The best villain is just a little bit tougher than the players. Tough enough to win that first fight, but by a small enough margin that the players think that next time, they just have to be on their absolute A-game. So that when they finally do win, they know they have been on their absolute A-game. They know they've accomplished something.
The theoretical exception to this would be extremely long-term villains. I've not yet made use of the technique myself, but if I were to introduce a villain who was intended to be a problem for the PCs for a long time--an entire campaign, say--I might consider making that villain significantly more powerful than the PCs. Make the accomplishment come not from knowing that they did their absolute best, taking out someone who they didn't have a chance against in their first meeting.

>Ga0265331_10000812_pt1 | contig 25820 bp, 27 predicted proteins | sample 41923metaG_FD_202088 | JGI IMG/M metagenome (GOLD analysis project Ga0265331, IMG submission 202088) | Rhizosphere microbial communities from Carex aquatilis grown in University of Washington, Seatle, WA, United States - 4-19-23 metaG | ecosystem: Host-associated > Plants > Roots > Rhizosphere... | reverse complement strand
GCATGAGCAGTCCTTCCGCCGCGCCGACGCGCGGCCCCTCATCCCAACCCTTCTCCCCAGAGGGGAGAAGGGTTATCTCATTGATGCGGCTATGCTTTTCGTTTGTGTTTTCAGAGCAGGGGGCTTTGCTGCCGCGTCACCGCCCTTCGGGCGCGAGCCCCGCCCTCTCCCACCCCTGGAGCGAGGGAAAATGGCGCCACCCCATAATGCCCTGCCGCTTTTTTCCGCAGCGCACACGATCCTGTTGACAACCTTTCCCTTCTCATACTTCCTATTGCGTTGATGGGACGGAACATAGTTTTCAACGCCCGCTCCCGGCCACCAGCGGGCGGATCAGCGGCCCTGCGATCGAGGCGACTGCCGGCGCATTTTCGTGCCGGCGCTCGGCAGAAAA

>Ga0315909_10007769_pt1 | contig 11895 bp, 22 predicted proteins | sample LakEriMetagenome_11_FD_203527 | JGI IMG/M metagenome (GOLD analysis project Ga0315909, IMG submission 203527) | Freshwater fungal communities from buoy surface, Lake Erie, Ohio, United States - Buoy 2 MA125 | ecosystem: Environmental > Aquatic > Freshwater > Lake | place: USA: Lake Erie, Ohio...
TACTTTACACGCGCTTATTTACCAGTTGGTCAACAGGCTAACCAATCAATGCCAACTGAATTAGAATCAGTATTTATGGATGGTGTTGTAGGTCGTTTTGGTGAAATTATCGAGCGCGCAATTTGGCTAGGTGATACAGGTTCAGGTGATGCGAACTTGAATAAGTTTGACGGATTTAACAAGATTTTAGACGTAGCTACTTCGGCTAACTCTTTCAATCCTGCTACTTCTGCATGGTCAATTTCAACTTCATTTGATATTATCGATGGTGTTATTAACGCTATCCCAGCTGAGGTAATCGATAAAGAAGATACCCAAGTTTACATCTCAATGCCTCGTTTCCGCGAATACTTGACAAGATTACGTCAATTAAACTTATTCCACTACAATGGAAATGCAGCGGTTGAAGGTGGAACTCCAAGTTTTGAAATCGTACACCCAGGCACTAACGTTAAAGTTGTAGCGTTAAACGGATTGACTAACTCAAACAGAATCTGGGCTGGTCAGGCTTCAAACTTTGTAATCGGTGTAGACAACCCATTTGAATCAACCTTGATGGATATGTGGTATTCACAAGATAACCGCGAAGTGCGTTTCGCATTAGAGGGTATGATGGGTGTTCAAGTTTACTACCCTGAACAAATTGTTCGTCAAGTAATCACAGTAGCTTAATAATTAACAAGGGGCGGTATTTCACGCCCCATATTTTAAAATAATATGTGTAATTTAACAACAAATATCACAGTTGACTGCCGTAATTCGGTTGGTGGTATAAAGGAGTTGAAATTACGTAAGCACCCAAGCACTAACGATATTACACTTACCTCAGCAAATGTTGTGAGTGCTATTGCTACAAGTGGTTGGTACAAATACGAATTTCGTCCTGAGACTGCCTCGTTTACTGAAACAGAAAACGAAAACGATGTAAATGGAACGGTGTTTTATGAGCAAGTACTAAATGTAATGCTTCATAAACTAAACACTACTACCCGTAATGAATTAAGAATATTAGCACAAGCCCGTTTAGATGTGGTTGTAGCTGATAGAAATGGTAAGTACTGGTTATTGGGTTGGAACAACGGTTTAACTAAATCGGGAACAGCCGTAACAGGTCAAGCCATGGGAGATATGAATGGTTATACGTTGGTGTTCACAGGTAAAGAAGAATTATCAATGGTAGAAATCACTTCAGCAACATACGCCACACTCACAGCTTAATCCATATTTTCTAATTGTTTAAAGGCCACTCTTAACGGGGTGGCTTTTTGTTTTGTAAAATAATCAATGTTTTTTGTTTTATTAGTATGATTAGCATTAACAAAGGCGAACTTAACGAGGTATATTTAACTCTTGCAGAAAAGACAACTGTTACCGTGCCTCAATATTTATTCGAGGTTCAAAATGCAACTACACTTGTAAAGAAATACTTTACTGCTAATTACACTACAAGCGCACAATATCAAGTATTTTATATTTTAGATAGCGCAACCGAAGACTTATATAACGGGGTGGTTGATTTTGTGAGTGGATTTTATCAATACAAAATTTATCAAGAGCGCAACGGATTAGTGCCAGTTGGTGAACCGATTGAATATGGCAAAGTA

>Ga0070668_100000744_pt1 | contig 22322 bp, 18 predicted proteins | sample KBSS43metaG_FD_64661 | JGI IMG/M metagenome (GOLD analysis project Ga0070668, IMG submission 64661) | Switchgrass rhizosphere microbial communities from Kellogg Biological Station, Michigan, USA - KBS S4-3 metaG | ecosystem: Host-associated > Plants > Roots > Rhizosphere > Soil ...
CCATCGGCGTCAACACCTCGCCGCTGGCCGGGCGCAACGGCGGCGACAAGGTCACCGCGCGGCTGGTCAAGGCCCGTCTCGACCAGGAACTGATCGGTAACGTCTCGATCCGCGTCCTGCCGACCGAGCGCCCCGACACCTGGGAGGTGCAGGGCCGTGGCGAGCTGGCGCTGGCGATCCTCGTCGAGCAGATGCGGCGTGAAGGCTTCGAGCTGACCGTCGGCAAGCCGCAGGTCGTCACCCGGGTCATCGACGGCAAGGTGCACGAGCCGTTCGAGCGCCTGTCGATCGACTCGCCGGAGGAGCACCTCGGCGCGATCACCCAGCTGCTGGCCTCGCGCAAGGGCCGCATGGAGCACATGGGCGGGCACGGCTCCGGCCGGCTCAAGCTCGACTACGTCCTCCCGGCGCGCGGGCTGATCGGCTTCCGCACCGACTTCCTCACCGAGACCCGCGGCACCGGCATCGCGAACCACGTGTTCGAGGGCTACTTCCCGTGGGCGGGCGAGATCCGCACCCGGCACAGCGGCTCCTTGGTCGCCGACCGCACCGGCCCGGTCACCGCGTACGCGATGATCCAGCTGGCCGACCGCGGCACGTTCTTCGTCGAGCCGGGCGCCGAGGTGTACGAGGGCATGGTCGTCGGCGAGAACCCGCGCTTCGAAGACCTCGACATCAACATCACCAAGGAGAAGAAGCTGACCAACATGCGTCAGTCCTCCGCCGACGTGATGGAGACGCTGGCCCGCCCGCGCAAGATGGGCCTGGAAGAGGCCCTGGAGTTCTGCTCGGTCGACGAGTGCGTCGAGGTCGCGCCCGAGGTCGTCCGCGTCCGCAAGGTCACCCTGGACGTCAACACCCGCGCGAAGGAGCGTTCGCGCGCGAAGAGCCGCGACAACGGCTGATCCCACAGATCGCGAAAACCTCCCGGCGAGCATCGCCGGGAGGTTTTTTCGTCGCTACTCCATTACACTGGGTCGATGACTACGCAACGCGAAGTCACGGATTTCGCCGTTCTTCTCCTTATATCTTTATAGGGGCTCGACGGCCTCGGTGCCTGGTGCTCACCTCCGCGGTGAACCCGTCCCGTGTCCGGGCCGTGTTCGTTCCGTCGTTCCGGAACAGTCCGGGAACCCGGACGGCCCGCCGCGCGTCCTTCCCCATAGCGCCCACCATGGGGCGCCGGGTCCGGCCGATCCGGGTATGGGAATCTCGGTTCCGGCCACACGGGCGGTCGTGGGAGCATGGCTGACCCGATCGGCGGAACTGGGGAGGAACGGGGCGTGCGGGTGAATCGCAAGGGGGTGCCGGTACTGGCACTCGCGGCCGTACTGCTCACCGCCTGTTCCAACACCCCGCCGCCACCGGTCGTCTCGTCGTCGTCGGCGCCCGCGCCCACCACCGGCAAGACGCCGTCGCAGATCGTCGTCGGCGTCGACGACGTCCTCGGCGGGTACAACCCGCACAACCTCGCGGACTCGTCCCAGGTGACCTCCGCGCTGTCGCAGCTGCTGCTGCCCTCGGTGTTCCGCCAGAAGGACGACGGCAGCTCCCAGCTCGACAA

If I was to do that, I'd probably also include villains of the just-a-little-bit-stronger variety, perhaps as lieutenants. And even if the PCs wouldn't be able to completely stop the master villain's plans for a long time, I'd be careful to make sure they made progress.
Post a Comment